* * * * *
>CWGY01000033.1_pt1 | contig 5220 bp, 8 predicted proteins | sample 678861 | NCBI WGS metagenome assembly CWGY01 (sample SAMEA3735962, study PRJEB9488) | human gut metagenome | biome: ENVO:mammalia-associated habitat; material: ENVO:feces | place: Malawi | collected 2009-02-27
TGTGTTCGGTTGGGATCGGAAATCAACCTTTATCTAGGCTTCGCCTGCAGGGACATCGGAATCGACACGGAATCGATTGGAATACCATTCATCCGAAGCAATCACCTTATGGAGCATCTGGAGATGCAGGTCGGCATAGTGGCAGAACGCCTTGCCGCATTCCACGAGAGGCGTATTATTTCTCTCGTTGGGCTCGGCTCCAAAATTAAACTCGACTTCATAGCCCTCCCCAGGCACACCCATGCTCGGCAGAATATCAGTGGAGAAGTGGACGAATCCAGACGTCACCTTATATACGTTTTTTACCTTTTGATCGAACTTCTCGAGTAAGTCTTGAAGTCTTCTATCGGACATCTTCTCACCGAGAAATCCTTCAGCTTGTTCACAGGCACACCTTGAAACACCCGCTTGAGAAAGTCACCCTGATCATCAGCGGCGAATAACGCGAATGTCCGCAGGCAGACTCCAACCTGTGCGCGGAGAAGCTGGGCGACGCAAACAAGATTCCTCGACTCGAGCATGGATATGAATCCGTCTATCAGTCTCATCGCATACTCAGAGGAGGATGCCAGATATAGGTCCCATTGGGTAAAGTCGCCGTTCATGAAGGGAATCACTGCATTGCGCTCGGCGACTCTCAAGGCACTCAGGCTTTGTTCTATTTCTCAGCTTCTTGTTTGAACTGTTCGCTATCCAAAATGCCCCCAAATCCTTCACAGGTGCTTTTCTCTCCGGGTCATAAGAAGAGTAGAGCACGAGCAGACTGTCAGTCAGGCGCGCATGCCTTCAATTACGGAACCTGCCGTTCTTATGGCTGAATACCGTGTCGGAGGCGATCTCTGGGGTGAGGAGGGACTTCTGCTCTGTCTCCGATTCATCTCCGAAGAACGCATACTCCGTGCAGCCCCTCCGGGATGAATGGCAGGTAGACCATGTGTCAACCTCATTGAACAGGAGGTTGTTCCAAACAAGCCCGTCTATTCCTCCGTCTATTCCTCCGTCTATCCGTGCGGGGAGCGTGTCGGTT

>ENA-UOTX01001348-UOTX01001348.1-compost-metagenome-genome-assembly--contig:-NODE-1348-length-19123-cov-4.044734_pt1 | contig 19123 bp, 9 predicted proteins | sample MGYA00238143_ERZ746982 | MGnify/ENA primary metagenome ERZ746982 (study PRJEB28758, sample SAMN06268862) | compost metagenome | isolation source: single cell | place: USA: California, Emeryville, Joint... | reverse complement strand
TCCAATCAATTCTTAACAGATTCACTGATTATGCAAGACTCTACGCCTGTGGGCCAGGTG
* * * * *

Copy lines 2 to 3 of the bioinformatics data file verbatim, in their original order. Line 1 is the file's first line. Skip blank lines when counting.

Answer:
TGTGTTCGGTTGGGATCGGAAATCAACCTTTATCTAGGCTTCGCCTGCAGGGACATCGGAATCGACACGGAATCGATTGGAATACCATTCATCCGAAGCAATCACCTTATGGAGCATCTGGAGATGCAGGTCGGCATAGTGGCAGAACGCCTTGCCGCATTCCACGAGAGGCGTATTATTTCTCTCGTTGGGCTCGGCTCCAAAATTAAACTCGACTTCATAGCCCTCCCCAGGCACACCCATGCTCGGCAGAATATCAGTGGAGAAGTGGACGAATCCAGACGTCACCTTATATACGTTTTTTACCTTTTGATCGAACTTCTCGAGTAAGTCTTGAAGTCTTCTATCGGACATCTTCTCACCGAGAAATCCTTCAGCTTGTTCACAGGCACACCTTGAAACACCCGCTTGAGAAAGTCACCCTGATCATCAGCGGCGAATAACGCGAATGTCCGCAGGCAGACTCCAACCTGTGCGCGGAGAAGCTGGGCGACGCAAACAAGATTCCTCGACTCGAGCATGGATATGAATCCGTCTATCAGTCTCATCGCATACTCAGAGGAGGATGCCAGATATAGGTCCCATTGGGTAAAGTCGCCGTTCATGAAGGGAATCACTGCATTGCGCTCGGCGACTCTCAAGGCACTCAGGCTTTGTTCTATTTCTCAGCTTCTTGTTTGAACTGTTCGCTATCCAAAATGCCCCCAAATCCTTCACAGGTGCTTTTCTCTCCGGGTCATAAGAAGAGTAGAGCACGAGCAGACTGTCAGTCAGGCGCGCATGCCTTCAATTACGGAACCTGCCGTTCTTATGGCTGAATACCGTGTCGGAGGCGATCTCTGGGGTGAGGAGGGACTTCTGCTCTGTCTCCGATTCATCTCCGAAGAACGCATACTCCGTGCAGCCCCTCCGGGATGAATGGCAGGTAGACCATGTGTCAACCTCATTGAACAGGAGGTTGTTCCAAACAAGCCCGTCTATTCCTCCGTCTATTCCTCCGTCTATCCGTGCGGGGAGCGTGTCGGTT

>ENA-UOTX01001348-UOTX01001348.1-compost-metagenome-genome-assembly--contig:-NODE-1348-length-19123-cov-4.044734_pt1 | contig 19123 bp, 9 predicted proteins | sample MGYA00238143_ERZ746982 | MGnify/ENA primary metagenome ERZ746982 (study PRJEB28758, sample SAMN06268862) | compost metagenome | isolation source: single cell | place: USA: California, Emeryville, Joint... | reverse complement strand